Kings (5-9) at Lakers (10-1)
Scoring: Kings 14th (98.3), Lakers third (104.8).
Shooting: Kings second (48.3 percent), Lakers tied for 10th (45.2).
Scoring defense: Kings 28th (104), Lakers third (91.3).
Shooting defense: Kings tied for 29th (48.2 percent), third (41.9).
Three-point defense (being tracked in the House of Maloof): 30th (42.5 percent), Lakers seventh (32.6).
Turnovers (ditto): Kings 22nd (15.9), Lakers 11th (13.6).
The links: Lakers coverage in the Los Angeles Times, Orange County Register and Los Angeles Daily News.
The almanac: On this date in 1991, the Kings snapped their league-record 43-game road losing streak by winning in Orlando as Lionel Simmons scored 27 points for Sacramento's first win away from Arco Arena since Nov. 29, 1990. On this date in 1994, Jeff Hornacek of the Jazz set an NBA record by going eight for eight on three-pointers. Sam Perkins of the SuperSonics later tied the mark. Also on this date in 1994, the Suns became the third team in history to have 10 players score in double figures in the same game, part of a 140-109 win over the Clippers.
That was a failed experiment for all involved, though much more for Webber. He took an ego hit. The Warriors had the low-risk part of the deal -- minimum contract, the chance to add one of the best passing big men in the game to an offense predicated on the ball whipping around, and no true disruption to the roster or the locker room. As everyone now knows, Don Nelson was not going to play Brandan Wright, the rookie power forward, anyway and the roster was turning more selfish and stat-conscious by the week.
But that will apparently be his limping exit.
The conversation with Goodwin:
Question: Is Chris Webber retired, retired, definitely retired?
Answer: Chris is officially retired.
Q: He sent his letter in?
A: He sent his letter in. He'll be in the Class of 2013 (for the Hall of Fame). As will Gary Payton (another Goodwin client). He finally sent his letter in.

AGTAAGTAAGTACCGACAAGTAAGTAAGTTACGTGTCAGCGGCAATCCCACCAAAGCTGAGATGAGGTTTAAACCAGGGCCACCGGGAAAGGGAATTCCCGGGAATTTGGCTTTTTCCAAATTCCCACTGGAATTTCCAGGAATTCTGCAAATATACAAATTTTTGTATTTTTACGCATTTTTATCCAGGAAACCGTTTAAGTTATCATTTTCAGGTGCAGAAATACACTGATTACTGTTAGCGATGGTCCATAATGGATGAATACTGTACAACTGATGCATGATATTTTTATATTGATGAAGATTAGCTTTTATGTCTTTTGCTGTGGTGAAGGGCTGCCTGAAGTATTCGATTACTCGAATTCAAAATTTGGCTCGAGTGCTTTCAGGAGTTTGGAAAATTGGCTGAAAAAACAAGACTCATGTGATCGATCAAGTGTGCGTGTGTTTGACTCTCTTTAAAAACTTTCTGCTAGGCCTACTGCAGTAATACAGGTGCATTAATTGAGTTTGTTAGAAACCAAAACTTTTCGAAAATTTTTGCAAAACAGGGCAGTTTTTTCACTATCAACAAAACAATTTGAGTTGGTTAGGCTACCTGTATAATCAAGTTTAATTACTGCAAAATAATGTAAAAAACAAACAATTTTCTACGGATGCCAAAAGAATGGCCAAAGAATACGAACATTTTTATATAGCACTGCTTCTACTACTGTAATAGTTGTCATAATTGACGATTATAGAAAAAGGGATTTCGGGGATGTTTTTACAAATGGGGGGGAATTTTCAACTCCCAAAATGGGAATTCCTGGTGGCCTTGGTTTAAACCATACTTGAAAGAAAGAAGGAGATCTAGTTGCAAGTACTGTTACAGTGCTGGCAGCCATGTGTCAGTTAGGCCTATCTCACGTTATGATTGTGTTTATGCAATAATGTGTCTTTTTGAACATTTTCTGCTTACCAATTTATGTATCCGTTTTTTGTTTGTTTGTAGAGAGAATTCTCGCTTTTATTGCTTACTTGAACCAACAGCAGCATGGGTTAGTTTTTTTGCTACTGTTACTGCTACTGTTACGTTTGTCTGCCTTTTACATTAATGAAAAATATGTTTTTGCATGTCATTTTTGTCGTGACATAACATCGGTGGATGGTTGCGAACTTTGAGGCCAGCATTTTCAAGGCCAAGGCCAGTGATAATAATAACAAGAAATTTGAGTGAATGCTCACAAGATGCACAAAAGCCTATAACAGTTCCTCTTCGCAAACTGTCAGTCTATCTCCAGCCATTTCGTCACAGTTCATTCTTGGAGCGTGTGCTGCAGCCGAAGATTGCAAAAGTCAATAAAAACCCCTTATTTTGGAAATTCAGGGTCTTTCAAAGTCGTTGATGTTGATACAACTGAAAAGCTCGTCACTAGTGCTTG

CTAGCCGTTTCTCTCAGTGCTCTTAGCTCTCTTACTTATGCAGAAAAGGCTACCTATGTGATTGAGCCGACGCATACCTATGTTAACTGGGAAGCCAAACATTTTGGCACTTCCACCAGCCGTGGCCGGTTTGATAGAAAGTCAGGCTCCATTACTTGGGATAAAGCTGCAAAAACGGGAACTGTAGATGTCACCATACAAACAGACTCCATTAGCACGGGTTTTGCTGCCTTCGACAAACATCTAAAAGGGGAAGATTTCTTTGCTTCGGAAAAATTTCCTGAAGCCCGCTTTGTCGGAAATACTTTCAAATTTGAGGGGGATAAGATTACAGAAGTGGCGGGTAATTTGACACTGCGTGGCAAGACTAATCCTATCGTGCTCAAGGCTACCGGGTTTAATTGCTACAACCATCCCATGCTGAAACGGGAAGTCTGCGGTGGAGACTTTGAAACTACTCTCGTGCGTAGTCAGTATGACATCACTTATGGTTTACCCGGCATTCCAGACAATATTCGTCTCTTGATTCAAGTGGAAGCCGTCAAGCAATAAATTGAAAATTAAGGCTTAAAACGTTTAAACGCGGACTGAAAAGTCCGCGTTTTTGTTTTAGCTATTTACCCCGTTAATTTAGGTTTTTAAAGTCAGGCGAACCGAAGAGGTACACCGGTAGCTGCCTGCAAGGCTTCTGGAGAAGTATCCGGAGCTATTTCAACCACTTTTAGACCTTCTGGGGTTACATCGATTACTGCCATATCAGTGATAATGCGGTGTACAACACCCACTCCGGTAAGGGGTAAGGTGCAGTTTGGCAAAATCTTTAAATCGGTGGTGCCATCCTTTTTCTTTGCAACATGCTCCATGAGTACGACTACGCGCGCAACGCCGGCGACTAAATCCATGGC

Q: When did Chris send his letter?
A: Sometime in the summer, before he took the TNT job.
Q: If somebody calls in January, February, March?
A: No. He's content. He's building his future now.
Q: Do you think he'd be tempted at all?
A: No. Not at all. Didn't even consider it this summer. Wanted to move forward in his life.
Q: Were there many calls?
A: I don't know that there were many calls. We had a few calls. But Chris had made it clear that he's moved on. The experiment in Golden State made him understand that, ''Time has passed me and I want to move on."
Q: What did he learn from the Golden State experience?
A: Just that time had passed. What he wanted to do, what he felt he could do, his body wouldn't allow him to do it. And he's a smart man. Why press it?
Q: Did he regret doing that?
A: (Pauses three seconds). On the record, no he didn't regret it....
Q: Did he regret coming back or did he regret coming back with that team?
A: I think there were some regrets in both coming back and coming back with the team. The system and the style never adjusted. He was under the impression that it would adjust a little bit when he was playing.
Q: Slow it down for him?
A: Slow it down into a halfcourt offense, and that would help them, especially in the playoffs. But it never happened.
Q: Where do you think he wanted to go?
A: Probably Detroit.
Q: It just never happened?
A: Timing wise, Detroit wanted us to wait a little while and he didn't have the time.
Q: If he was under the impression that the Warriors wanted him to play one way and another thing ended up happening, did he think Don Nelson was trying to show him up?
A: Not at all. Not at all. I think it was fair. The team needed to play up-tempo and Don elected to do that. And when they did that, Chris wasn't a part of the offense. Chris, like I said, he's a smart man. He realized that was going to happen, so why continue to play?